News
peopleFrankie Boyle responds to referendum result in characteristically offensive style
News
news
Life and Style
Couples have been having sex less in 2014, according to a new survey
life
New Articles
i100... with this review
PROMOTED VIDEO
Life and Style
ebooksA superb mix of recipes serving up the freshest of local produce in a delicious range of styles
Life and Style
ebooksFrom the lifespan of a slug to the distance to the Sun: answers to 500 questions from readers
Voices
Holly's review of Peterborough's Pizza Express quickly went viral on social media
Sport
footballTim Sherwood: This might be th match to wake up Manchester City
Arts and Entertainment
musicHow female vocalists are now writing their own hits
New Articles
i100
News
news
Arts and Entertainment
musicBiographer Hunter Davies has collected nearly a hundred original manuscripts
News
Blahnik says: 'I think I understand the English more than they do themselves'
people
Arts and Entertainment
Michelle Dockery as Lady Mary Crawley in Downton Abbey
TVInside Downton Abbey series 5
Life and Style
The term 'normcore' was given the oxygen of publicity by New York magazine during the autumn/winter shows in Paris in February
fashionWhen is a trend a non-trend? When it's Normcore, since you ask
Latest stories from i100
Have you tried new the Independent Digital Edition apps?

ES Rentals

    Independent Dating
    and  

    By clicking 'Search' you
    are agreeing to our
    Terms of Use.

    iJobs Job Widget
    iJobs General

    Marketing Manager - Leicestershire - £35,000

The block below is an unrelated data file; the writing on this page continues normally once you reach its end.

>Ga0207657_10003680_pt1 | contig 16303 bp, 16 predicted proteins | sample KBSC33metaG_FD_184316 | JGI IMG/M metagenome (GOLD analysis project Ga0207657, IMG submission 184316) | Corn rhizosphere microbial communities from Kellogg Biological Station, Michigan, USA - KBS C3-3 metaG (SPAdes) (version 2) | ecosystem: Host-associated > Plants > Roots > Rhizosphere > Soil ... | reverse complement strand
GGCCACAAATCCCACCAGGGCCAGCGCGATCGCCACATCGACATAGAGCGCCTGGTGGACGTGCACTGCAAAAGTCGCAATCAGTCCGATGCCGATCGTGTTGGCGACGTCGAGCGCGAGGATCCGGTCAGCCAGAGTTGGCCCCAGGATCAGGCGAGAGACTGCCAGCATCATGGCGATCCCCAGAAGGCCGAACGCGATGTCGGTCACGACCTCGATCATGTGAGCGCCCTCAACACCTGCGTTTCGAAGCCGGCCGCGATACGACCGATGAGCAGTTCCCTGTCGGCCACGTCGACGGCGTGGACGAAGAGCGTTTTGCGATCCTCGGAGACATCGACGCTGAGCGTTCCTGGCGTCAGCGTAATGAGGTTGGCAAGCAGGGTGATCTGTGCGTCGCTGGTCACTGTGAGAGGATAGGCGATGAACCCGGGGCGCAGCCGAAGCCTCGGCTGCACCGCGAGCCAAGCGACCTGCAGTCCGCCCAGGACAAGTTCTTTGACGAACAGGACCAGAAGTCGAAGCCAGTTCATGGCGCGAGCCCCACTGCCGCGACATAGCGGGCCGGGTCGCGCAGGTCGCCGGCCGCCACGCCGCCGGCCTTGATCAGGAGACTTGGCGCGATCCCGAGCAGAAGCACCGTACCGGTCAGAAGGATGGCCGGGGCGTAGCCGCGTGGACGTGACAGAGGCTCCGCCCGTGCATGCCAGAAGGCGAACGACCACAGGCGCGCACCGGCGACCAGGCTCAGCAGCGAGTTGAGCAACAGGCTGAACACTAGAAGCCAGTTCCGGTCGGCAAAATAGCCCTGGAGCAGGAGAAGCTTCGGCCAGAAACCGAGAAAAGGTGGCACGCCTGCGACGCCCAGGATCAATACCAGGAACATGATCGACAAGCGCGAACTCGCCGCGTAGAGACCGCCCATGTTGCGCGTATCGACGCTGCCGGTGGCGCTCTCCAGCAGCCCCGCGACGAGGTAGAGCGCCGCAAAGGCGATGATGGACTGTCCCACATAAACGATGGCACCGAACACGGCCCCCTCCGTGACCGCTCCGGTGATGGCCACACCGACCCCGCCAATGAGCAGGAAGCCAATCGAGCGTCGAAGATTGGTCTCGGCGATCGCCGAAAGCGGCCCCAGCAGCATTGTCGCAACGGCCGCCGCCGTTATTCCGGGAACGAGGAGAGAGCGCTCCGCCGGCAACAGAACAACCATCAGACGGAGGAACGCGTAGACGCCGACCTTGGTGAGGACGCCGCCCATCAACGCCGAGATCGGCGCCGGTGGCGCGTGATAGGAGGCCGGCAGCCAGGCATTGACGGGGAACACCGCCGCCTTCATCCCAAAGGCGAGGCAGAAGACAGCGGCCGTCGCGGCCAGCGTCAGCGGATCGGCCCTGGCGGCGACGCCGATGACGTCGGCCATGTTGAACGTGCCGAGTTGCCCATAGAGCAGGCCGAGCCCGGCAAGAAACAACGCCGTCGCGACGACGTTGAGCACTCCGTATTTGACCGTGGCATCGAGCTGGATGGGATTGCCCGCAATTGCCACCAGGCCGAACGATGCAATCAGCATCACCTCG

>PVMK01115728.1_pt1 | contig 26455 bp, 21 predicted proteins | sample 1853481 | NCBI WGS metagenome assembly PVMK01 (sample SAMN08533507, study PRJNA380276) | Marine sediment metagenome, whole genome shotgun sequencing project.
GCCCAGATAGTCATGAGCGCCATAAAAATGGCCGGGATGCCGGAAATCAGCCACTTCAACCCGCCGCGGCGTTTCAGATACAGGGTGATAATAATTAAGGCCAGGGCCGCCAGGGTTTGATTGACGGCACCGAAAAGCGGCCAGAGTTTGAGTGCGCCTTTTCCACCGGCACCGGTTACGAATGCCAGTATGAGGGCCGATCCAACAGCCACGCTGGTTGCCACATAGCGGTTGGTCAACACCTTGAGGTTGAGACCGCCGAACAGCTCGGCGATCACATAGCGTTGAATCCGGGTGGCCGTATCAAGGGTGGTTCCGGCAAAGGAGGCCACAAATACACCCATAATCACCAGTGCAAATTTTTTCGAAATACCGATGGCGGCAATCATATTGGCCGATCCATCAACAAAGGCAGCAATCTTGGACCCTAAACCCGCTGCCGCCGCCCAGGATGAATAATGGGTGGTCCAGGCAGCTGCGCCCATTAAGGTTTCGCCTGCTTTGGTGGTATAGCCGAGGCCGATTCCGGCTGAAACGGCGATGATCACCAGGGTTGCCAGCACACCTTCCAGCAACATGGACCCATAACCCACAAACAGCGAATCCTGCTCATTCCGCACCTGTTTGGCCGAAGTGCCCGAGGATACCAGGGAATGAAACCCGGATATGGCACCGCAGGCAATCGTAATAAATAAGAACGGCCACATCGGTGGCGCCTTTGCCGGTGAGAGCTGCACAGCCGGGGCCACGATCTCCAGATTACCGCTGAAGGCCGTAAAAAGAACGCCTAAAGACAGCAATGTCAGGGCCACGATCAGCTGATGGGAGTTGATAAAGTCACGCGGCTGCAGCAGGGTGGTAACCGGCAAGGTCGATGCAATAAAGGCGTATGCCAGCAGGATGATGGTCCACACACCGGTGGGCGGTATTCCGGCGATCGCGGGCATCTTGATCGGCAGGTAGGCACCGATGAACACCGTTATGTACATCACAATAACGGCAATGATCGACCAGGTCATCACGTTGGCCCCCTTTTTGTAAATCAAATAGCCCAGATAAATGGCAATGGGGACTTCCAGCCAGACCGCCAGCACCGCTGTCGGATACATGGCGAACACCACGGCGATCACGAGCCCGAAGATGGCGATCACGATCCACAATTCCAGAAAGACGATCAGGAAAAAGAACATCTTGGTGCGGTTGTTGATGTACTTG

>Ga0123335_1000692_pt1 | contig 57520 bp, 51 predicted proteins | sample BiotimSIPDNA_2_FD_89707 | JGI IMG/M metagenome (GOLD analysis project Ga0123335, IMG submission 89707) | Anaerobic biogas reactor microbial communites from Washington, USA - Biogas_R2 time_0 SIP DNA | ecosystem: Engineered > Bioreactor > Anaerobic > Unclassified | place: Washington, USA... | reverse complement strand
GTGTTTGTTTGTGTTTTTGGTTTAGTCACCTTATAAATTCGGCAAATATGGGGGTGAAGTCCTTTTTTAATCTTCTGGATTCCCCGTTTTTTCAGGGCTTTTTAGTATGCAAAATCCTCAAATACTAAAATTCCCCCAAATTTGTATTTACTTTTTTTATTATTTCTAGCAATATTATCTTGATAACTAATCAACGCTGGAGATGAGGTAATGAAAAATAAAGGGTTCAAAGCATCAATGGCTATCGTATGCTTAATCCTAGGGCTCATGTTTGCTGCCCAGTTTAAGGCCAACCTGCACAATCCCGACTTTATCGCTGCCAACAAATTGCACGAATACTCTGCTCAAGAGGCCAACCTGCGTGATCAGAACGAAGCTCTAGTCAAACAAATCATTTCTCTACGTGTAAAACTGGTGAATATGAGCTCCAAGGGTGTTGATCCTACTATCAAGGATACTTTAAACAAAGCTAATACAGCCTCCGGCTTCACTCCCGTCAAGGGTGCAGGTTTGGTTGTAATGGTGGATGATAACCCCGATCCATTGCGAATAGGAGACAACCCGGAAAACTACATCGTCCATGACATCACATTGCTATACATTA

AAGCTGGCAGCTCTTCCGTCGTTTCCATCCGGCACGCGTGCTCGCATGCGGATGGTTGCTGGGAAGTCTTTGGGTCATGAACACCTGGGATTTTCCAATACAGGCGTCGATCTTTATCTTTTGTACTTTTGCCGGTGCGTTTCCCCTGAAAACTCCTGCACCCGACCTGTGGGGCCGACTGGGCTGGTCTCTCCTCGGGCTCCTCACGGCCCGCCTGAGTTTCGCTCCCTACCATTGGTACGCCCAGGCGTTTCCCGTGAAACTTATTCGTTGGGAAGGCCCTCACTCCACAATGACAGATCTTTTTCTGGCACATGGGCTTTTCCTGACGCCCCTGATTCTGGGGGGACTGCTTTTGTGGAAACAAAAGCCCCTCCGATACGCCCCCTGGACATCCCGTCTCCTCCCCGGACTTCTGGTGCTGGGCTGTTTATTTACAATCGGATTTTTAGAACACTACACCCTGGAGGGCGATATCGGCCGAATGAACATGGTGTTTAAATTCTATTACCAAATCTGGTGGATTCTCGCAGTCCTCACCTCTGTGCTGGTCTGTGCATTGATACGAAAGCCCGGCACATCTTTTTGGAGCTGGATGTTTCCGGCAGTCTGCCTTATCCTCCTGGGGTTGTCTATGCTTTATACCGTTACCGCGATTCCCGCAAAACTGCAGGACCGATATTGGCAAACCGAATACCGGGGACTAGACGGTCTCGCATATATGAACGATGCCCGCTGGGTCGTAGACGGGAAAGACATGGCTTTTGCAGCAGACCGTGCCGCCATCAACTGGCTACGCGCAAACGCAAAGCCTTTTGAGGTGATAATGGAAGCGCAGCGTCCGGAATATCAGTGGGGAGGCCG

£30000 - £35000 per annum: Ashdown Group: Marketing Manager (CIM, B2B, MS Offi...

    Marketing Executive (B2B and B2C) - Rugby, Warwickshire

    £22000 - £25000 per annum: Ashdown Group: A highly successful organisation wit...

    SEN Coordinator + Teacher (SENCO)

    £1 per day: Randstad Education Leeds: Job Purpose To work closely with the he...

    Research Manager - Quantitative/Qualitative

    £32000 - £42000 Per Annum: Clearwater People Solutions Ltd: Our client is curr...

    Day In a Page

    Scottish referendum: The Yes vote was the love that dared speak its name, but it was not to be

    Despite the result, this is the end of the status quo

    Boyd Tonkin on the fall-out from the Scottish referendum
    Manolo Blahnik: The high priest of heels talks flats, Englishness, and why he loves Mary Beard

    Manolo Blahnik: Flats, Englishness, and Mary Beard

    The shoe designer who has been dubbed 'the patron saint of the stiletto'